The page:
On March 4, 2015, Future Tense, a partnership between the New America Foundation, Arizona State University and Slate magazine, hosted a special event based on – and in collaboration with – Fixed:The Science/Fiction of Human Enhancement called “Future Tense: Will Technology Put an End to Disability?

“Attention-grabbing advances in robotics and neurotechnology have caused many to rethink the concept of human disability. A paraplegic man in a robotic suit took the first kick at the 2014 World Cup, for instance, and the FDA has approved a bionic arm controlled with signals from the brain. It’s not hard to imagine that soon these advances may allow people to run, lift, and even think better than what is currently considered “normal”—challenging what it means to be human. But some in the disability community reject these technologies; for others, accessing them can be an overwhelmingly expensive and bureaucratic process. As these technological innovations look more and more like human engineering, will we need to reconsider what it means to be able and disabled?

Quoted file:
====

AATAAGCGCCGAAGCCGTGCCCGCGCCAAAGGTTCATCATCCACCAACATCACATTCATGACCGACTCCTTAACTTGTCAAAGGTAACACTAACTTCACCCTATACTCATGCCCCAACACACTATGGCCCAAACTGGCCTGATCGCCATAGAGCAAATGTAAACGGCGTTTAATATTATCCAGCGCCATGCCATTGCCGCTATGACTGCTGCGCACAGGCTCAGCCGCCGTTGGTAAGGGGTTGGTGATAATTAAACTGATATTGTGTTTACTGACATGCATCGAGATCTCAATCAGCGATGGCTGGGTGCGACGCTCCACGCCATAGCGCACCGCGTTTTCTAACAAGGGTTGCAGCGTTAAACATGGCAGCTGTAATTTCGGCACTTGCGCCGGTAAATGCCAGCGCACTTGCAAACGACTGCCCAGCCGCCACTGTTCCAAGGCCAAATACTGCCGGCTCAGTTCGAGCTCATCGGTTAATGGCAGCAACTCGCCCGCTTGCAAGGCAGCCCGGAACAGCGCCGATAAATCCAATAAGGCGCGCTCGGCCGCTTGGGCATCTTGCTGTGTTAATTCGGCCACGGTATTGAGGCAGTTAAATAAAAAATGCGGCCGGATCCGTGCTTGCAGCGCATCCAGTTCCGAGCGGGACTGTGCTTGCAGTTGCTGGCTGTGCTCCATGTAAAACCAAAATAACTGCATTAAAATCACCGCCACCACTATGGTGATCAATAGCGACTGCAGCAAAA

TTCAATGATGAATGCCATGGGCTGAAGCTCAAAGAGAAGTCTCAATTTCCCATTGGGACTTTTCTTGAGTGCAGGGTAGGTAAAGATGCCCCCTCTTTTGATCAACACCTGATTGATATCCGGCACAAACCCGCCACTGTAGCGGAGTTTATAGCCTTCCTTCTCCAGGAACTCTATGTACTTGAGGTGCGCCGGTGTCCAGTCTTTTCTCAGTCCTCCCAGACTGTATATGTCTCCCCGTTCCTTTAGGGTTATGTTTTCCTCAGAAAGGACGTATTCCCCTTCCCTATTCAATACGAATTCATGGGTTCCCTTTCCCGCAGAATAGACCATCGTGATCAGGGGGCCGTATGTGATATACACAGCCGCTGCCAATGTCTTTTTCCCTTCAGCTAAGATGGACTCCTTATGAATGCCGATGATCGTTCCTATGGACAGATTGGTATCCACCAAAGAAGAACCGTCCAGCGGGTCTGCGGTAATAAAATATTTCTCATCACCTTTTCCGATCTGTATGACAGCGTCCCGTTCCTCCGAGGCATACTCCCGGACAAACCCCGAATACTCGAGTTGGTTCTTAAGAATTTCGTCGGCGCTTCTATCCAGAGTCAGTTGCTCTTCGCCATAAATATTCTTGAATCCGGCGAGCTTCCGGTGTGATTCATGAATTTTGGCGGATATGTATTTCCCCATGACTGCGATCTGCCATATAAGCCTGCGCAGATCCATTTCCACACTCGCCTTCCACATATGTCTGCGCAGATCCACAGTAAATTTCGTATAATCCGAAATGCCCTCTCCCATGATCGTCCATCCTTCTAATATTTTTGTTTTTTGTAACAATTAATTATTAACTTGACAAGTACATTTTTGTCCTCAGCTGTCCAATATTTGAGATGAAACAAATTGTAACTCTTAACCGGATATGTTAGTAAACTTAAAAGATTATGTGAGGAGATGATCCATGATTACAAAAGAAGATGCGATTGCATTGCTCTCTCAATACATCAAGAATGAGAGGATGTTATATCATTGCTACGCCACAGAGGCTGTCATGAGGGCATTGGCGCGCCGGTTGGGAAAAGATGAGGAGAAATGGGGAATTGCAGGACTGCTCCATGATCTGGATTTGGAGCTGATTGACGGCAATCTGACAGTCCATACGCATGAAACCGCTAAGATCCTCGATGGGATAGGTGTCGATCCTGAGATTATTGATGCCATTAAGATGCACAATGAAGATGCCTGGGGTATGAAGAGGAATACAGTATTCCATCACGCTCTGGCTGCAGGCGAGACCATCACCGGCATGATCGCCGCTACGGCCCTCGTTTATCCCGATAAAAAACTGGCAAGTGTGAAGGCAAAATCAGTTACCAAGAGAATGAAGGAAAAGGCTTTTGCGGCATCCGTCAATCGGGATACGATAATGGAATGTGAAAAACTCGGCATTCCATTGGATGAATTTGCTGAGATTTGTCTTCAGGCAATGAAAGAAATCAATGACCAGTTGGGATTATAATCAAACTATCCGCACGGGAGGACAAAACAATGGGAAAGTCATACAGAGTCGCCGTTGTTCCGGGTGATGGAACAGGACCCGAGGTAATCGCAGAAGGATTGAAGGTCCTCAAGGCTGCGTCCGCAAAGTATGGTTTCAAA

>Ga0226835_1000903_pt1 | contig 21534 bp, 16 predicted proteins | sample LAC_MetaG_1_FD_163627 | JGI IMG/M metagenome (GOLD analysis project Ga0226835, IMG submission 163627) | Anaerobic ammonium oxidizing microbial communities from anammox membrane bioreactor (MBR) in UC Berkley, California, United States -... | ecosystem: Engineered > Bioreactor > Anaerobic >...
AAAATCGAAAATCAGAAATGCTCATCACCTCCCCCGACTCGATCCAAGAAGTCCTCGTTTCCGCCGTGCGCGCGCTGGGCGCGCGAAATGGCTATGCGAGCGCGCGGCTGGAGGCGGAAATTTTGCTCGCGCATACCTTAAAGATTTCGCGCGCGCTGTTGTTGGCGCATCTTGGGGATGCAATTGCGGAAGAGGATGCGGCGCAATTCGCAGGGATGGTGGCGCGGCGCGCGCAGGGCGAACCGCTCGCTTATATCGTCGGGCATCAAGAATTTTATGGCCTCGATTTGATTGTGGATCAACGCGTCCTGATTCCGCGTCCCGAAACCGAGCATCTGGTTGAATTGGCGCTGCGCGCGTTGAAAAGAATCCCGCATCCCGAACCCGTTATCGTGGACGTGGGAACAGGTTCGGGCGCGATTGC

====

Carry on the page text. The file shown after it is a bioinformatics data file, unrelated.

Watch the entire event in two parts below.

Read related features on Slate:

Disabled by Design: How a lack of imagination in technology keeps the world inaccessible to huge numbers of people.

By Clark Miller and Claire Gordon

Will Technology Put an End to Disability? A Future Tense Event Recap

By Jacob Brogan

People With Disabilities Shouldn’t Be Defined by the Technologies They Do or Don’t Use

By Silvia Yee

The Best Adaptive Technologies Are Designed by, Not for, People With Disabilities

By Sethuraman Panchanathan

How Do You Make a Better Facebook Experience for Blind Users? Ask These “Empathy Engineers.”

By Cade Metz


[Watch the entire first panel by clicking the video above.]

Panel #1: Engineering Ability

  • ​Jennifer French, Executive director, Neurotech Network
  • Larry Jasinksi, CEO, ReWalk Robotics
  • Will Oremus, Senior technology writer, Slate

[Watch the second panel discussion by clicking the video above.]

Panel #2: T​he Promise and Peril of Human Enhancement

  • ​Gregor Wolbring, Associate professor, University of Calgary
  • Julia Bascom, Director of programs, Autistic Self Advocacy Network
  • Teresa Blankmeyer Burke. Assistant professor of philosophy, Gallaudet University
  • Lawrence Carter-Long, Public affairs specialist, National Council on Disability